At least we got to see Waddingham volley with Juno Temple, easily one of the best pairings in a series full of ’em. Rebecca’s friendship with Keeley was a fantastic move by Ted Lasso’s writers. I worried that now that Keeley was off on her own running her own PR agency (with a great CFO to boot) we’d lose their crackling chemistry. I didn’t have to fret all that much, thank god. Also, as per usual, Keeley served as the voice of reason: While Rebecca would’ve rather thrown fuel into the West Ham/Richmond feud, Keeley was right to celebrate the way her friend had (inadvertently) “let Ted be Ted.”

Which is to say: In a world of Nates, the character and show alike want you to be a Ted. Humor at someone else’s expense is easy. Cheap, even. Humor at one’s own expense? Well, that can be both liberating and equally as cutting. Can it be corny? I mean, yes, obviously. (Ted runs a “How dumb am I?” call and response, for crying out loud.) But there’s a willingness to use such lowly humor to posit a world and a vision of it that moves swiftly against seeing meanness as a marker of strength and which imagines humility as a welcome shield against below-the-belt shots—no matter where they come from. It’s a lesson Ted models for Rebecca, for Nate (who’s only more incensed about it all), and for all of us, something made all the more admirable given how much pain he’s still in. Who knew Thanos’ Infinity Gauntlet could be the melancholy kicker this season opener needed?

Stray observations

  • Favorite line of the episode: “One man’s grope is another woman’s gain!” Runner ups: “I look like Ned Flanders doing cosplay of Ned Flanders” and “I’ve had more psychotic episodes than Twin Peaks!” (Also: I would have never pegged jolly ol’ Ted as a Lynchian devotee. Doesn’t he strike you more as a Spielberg fanboy?)
  • I was worried we’d seen the last of Dr. Sharon (Sarah Niles). Was this a one-off or are we going to be able to witness Dr. Sharon’s continued work with Ted over the phone? Here’s hoping.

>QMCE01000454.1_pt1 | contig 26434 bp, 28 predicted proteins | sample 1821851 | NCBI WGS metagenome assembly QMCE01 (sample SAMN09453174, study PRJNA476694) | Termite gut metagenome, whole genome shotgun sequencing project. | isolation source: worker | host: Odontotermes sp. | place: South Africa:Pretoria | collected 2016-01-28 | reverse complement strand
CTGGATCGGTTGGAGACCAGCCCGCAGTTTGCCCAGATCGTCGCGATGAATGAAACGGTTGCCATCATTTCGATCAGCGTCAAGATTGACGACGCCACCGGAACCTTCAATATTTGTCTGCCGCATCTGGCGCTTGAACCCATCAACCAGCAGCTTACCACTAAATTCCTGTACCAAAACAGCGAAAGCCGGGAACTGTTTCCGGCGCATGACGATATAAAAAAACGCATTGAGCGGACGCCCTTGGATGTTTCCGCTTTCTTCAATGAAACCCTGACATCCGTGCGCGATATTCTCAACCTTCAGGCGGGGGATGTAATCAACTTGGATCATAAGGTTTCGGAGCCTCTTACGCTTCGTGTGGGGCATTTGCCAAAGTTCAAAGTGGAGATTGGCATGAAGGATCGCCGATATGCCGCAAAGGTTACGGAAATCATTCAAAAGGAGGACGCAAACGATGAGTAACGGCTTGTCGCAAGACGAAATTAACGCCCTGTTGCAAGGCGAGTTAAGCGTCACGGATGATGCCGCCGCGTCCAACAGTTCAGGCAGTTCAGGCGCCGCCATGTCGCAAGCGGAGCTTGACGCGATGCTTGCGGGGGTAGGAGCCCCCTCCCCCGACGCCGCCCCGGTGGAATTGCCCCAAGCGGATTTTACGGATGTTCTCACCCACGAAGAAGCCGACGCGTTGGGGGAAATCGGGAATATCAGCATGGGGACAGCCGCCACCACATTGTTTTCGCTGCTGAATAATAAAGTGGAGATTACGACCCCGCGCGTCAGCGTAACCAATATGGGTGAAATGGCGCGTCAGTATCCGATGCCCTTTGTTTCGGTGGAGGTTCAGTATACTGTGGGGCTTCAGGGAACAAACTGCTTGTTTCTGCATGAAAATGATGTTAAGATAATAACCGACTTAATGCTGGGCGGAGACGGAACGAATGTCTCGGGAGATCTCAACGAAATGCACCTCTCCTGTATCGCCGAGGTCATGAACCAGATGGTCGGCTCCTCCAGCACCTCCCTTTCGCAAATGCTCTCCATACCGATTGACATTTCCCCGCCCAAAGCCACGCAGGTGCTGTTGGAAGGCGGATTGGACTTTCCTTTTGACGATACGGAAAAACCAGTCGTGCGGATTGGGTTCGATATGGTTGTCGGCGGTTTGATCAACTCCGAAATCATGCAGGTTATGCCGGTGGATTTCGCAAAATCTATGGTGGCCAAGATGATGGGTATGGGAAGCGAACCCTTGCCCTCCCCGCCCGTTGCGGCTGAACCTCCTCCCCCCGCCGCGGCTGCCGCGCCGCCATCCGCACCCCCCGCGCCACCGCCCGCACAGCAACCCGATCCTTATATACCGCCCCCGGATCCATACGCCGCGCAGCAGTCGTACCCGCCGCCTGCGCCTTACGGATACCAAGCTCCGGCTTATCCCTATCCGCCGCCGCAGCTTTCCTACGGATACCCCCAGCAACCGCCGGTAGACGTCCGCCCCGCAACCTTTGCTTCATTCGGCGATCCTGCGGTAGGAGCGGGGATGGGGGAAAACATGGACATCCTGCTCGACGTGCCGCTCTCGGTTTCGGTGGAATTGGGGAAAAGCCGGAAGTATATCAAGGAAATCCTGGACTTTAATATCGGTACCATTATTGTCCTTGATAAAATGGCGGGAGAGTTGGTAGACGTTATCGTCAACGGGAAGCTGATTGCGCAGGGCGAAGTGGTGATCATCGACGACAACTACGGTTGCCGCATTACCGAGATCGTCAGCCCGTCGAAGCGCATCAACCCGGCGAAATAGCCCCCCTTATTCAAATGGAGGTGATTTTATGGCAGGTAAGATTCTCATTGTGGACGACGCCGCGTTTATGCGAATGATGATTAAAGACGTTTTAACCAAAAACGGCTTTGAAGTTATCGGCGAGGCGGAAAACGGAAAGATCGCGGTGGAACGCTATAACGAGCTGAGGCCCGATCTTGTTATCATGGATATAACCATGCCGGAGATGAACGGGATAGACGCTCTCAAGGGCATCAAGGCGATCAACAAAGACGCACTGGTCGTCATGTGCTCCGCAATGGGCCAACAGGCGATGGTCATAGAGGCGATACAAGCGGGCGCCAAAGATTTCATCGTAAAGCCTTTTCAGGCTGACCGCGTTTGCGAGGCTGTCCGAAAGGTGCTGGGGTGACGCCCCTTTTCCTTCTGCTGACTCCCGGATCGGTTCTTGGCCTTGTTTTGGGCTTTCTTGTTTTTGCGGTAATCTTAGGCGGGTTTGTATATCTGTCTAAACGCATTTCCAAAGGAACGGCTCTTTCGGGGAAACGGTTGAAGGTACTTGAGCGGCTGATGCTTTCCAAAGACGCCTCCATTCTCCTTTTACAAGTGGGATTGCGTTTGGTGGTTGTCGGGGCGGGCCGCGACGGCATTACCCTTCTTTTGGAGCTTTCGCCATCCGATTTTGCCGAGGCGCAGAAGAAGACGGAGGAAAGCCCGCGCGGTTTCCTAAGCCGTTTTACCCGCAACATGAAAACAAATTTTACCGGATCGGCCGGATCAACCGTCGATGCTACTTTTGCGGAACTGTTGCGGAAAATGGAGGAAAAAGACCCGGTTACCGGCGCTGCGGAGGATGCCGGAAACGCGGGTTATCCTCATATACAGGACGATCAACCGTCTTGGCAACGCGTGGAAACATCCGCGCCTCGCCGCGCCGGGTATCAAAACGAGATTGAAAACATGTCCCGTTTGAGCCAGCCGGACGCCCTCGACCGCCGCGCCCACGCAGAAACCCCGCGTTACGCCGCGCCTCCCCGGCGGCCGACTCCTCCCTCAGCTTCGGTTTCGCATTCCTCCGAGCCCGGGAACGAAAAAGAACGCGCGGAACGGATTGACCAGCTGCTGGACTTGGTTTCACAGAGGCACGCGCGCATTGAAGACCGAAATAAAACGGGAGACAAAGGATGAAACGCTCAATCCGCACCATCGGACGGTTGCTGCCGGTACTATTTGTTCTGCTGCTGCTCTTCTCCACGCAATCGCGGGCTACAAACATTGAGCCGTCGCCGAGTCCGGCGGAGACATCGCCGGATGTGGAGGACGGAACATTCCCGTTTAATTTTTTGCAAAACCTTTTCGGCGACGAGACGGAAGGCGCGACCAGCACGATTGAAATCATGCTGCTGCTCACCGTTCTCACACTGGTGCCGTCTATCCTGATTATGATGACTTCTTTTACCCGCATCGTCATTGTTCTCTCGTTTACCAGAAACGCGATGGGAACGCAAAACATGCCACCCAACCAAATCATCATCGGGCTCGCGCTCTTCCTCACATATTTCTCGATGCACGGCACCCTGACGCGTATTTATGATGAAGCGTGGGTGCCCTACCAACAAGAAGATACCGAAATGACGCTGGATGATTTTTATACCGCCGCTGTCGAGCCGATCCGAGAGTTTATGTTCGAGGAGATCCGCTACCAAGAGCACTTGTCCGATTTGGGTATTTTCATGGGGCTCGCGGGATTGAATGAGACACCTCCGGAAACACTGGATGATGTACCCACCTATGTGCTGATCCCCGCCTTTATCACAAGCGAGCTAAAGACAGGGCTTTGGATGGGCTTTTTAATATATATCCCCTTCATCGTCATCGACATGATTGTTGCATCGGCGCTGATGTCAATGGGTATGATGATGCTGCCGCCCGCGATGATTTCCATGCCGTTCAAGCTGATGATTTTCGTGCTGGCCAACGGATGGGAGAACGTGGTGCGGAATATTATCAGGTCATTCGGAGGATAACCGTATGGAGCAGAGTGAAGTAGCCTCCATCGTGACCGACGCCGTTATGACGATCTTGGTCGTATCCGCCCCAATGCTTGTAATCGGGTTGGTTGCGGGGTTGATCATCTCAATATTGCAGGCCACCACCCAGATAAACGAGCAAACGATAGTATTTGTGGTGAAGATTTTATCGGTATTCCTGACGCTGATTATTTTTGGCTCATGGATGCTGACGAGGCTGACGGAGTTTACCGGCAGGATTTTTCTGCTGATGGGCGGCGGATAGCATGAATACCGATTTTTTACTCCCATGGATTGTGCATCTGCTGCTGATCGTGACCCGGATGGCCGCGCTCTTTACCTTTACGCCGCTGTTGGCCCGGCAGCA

• Despite its title, Ted Lasso is an ensemble piece through and through. This opener introduced us to several new faces I hope we see more of, including Disco (Jadran Malkovich), Kenneth the bus driver (Mark Kempner), and Ms. Kakes (Rosie Lou)—seriously, her delivery of “It’s a car” made me laugh out loud.
  • My hope, though, is that they are better rounded than, say, Dani “Football is Life!” Rojas (Cristo Fernández), a character who seems stuck in that two-dimensional catchphrase.
  • Jamie Tartt’s ’90s hair. That’s it. That’s the observation.
  • It’s a testament to how funny Ted Lasso can be that even when it deploys not one but two precocious kids (my biggest sitcom pet peeve), I choose to look away. Did we really need a kid to tell Roy Fucking Kent that maybe giving Keeley up wasn’t such a great idea?
  • Of course Ted would have her on his contacts as “Rebecca aka Da Boss”
  • Could Rupert’s office look any more like a villain’s lair? (Also, this is definitely the Buffy fan in me, but I cannot think of Anthony Head and a circular window like that and not think of Angel [#RIPJennyCalendar].)
  • Okay, I’ll admit that Richmond LEGO set looks very cute. Is it being mass produced and being sold yet?
  • Rebecca may have a point, but I’m still following the metaphor all the way and figuring out whether I agree that “crying is like an orgasm of the soul.” Wouldn’t it be closer to a sneeze?